• EMRAD imaging system still not functioning as required
  • GE Healthcare system and trust infrastructure both need improving
  • Consortium is withholding “a reasonable sum” from GE Healthcare

A consortium of NHS trusts is withholding money from GE Healthcare because a multimillion pound imaging system is still not working properly.

Tim Taylor, medical director for the East Midlands radiology consortium, said “all options were on the table” in relation to the £30m, 10 year contract with GE Healthcare, which was signed in 2014.

However, Dr Taylor said the problems with the vanguard project were not solely the fault of GE Healthcare’s system and the NHS’s IT infrastructure was also not up to the job.

He said: “The product couldn’t match what we needed it to do and it still can’t. Equally, what we expected it to do and what we gave the supplier to work with couldn’t match what they needed.

“We wanted a Ferrari, we thought we were getting a Ferrari, but we ended up getting a Ford Fiesta. But in return we promised the supplier the Nürburgring and we gave them the M25.”

Last year, HSJ revealed widespread concern over the performance of the EMRAD system, which frequently crashed leaving clinicians unable to see or share patient scans. In at least one case in Leicester, images were saved to a CD and sent by taxi to Nottingham.

As a result of continued “day to day” problems, University Hospitals of Leicester Trust announced in October it would withdraw from the consortium and seek an alternative system.

Dr Taylor said the original vision of trusts working together to share images and improve patient care was still “the right thing to do” but he accepted the technical solutions needed more work.

He said one of the features of the consortium was each trust had to have control over its own information governance and processes. As a result, the EMRAD system works via a GE Healthcare interface across each trust and a central database.

He continued: “Depending on where you are and depending in some places on the time of day that causes issues. When it went live in Nottingham in December 2016, after a period of very intensive testing, it crashed pretty much the whole time. It was trying to cope with a system that we hadn’t appropriately specified.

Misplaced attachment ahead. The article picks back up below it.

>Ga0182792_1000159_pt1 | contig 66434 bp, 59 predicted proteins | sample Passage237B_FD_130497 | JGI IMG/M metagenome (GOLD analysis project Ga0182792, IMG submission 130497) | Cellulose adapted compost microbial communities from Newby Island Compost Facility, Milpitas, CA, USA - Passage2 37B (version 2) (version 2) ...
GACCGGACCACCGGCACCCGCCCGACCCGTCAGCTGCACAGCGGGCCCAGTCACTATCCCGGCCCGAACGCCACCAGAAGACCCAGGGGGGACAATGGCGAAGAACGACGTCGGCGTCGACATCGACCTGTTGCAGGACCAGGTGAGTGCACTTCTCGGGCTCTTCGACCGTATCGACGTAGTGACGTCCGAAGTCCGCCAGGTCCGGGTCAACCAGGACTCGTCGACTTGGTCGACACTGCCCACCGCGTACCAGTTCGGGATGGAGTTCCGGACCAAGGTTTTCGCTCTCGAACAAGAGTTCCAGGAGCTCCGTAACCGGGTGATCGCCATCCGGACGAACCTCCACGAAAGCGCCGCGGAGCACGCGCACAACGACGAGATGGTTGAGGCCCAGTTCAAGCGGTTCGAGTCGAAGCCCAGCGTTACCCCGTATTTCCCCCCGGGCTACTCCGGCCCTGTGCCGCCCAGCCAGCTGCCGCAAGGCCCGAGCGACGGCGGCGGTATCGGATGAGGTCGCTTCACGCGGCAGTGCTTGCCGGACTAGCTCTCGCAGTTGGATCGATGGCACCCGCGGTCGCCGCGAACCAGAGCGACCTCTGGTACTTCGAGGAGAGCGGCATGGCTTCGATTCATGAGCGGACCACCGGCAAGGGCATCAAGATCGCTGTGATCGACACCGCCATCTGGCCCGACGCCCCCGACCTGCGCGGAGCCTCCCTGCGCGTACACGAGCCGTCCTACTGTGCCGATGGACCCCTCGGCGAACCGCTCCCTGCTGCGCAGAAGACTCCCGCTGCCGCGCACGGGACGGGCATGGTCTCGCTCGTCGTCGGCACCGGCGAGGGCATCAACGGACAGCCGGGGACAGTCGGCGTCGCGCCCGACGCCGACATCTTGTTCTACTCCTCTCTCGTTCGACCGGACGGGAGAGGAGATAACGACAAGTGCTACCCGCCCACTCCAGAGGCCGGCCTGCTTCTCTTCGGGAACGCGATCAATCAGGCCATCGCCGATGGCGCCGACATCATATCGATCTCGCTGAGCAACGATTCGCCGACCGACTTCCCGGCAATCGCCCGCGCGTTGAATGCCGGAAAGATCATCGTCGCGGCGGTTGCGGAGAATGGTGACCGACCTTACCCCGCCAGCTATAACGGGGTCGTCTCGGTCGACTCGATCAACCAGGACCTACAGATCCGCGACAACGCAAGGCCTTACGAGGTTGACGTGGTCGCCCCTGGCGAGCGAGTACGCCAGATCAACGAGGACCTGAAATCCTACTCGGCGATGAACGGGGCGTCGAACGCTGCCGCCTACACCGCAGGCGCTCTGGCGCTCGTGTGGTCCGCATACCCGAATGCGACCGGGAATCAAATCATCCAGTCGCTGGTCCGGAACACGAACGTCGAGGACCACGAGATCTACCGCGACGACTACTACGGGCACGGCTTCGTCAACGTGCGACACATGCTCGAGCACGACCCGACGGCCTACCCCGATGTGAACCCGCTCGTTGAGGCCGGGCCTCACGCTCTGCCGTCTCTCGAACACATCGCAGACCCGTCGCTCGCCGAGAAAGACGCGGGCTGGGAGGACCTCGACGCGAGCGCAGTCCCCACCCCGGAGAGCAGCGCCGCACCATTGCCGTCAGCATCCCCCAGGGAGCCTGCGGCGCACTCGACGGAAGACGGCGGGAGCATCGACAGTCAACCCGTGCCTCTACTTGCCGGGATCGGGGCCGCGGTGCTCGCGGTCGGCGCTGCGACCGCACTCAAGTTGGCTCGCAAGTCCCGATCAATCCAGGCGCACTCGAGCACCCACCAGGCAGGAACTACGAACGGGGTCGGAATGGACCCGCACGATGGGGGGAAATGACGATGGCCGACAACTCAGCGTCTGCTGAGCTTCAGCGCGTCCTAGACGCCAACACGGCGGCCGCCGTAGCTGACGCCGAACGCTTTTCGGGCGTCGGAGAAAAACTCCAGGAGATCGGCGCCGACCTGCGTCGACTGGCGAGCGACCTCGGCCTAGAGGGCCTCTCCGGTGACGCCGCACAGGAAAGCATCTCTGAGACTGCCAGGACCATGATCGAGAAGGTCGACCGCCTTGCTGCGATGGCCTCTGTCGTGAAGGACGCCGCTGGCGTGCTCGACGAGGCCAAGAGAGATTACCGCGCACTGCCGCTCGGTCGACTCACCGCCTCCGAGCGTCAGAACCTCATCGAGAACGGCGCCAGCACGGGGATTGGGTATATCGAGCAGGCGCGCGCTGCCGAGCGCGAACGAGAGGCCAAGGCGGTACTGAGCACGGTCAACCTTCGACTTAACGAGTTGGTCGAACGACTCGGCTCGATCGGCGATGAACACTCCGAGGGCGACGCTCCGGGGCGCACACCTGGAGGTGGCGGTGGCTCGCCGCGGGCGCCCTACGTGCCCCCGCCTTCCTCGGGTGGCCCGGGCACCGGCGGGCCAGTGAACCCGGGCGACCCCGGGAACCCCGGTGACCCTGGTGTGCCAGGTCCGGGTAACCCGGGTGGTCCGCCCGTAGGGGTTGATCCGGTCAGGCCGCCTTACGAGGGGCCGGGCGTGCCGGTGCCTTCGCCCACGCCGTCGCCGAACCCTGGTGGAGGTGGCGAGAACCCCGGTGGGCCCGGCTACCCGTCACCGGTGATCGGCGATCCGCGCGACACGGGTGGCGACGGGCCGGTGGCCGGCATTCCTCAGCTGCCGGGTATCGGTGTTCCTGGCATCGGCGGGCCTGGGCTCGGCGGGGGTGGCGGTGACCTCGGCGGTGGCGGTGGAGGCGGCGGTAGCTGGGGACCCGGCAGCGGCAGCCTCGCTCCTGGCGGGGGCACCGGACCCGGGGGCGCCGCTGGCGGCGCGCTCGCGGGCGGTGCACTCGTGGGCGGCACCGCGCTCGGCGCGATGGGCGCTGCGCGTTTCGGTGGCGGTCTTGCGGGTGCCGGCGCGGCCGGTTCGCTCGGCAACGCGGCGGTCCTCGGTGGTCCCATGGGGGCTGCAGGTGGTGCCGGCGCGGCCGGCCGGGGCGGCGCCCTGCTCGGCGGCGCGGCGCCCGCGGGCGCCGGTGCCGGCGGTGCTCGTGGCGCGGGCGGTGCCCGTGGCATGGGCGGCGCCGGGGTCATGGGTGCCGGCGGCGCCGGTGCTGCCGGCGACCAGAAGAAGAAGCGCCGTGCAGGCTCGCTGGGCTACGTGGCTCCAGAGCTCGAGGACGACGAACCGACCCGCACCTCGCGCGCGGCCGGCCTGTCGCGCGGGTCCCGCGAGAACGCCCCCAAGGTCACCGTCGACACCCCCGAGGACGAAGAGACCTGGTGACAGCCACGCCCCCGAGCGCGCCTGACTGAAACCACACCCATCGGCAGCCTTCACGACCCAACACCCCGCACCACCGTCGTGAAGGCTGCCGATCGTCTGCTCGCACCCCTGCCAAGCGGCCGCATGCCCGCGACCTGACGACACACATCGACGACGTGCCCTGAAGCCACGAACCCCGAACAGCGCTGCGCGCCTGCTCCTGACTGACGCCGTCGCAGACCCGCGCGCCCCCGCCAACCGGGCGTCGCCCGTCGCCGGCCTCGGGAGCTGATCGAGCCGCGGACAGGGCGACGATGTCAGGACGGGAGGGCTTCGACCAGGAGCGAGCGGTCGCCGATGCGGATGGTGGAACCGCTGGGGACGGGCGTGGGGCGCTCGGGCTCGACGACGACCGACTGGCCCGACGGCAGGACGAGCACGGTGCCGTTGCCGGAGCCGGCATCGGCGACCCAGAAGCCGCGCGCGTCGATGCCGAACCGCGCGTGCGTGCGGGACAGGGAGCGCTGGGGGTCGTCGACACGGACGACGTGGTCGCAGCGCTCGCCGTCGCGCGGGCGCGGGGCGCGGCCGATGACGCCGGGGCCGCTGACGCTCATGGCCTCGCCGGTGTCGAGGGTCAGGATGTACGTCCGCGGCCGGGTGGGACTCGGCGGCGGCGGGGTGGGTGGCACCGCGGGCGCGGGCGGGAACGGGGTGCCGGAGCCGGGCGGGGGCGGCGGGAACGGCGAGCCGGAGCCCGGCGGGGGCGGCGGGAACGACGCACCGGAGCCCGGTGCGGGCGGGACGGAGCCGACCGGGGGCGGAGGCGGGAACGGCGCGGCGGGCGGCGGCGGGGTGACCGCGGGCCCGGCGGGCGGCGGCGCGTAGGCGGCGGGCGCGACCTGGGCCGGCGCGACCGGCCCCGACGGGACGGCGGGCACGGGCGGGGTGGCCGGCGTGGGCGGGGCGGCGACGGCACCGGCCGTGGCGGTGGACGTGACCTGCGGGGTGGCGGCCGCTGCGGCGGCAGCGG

“As a group… we are not paying our full contract costs as everyone would completely reasonably expect. We are withholding a reasonable sum.”

The trusts in the consortium are:

  • Chesterfield Royal Hospital Foundation Trust;
  • Sherwood Forest Hospitals FT;
  • Nottingham University Hospitals Trust;
  • United Lincolnshire Hospitals Trust;
  • Derby Teaching Hospitals NHS Foundation Trust
  • Northampton General Hospital Trust;
  • Kettering General Hospital Trust; and
  • Burton Hospitals FT.

Dr Taylor stressed the consortium and GE Healthcare are not in a legal dispute as that “serves no one other than the lawyers”. He added: “I am reasonably satisfied that GE has committed and delivered against a roadmap for improvement. There are key elements to the technical solution that have been fixed, there are key elements of the way organisations work that is our responsibility to fix.

“I am comfortable that GE is doing as much as it can, I am comfortable the organisations in EMRAD as a consortium are doing as much as they can.”

The consortium could withdraw from the contract but Dr Taylor said: “It’s not a threat, it is something that we could of course do. All options are open and they remain open and GE knows that.”

Asked whether patients came to harm because of the issues, Dr Taylor said the system problems had caused delays but trusts “have reported no recorded incidents of major or significant harm that can be directly attributed to the GE technical system and/or deployment”.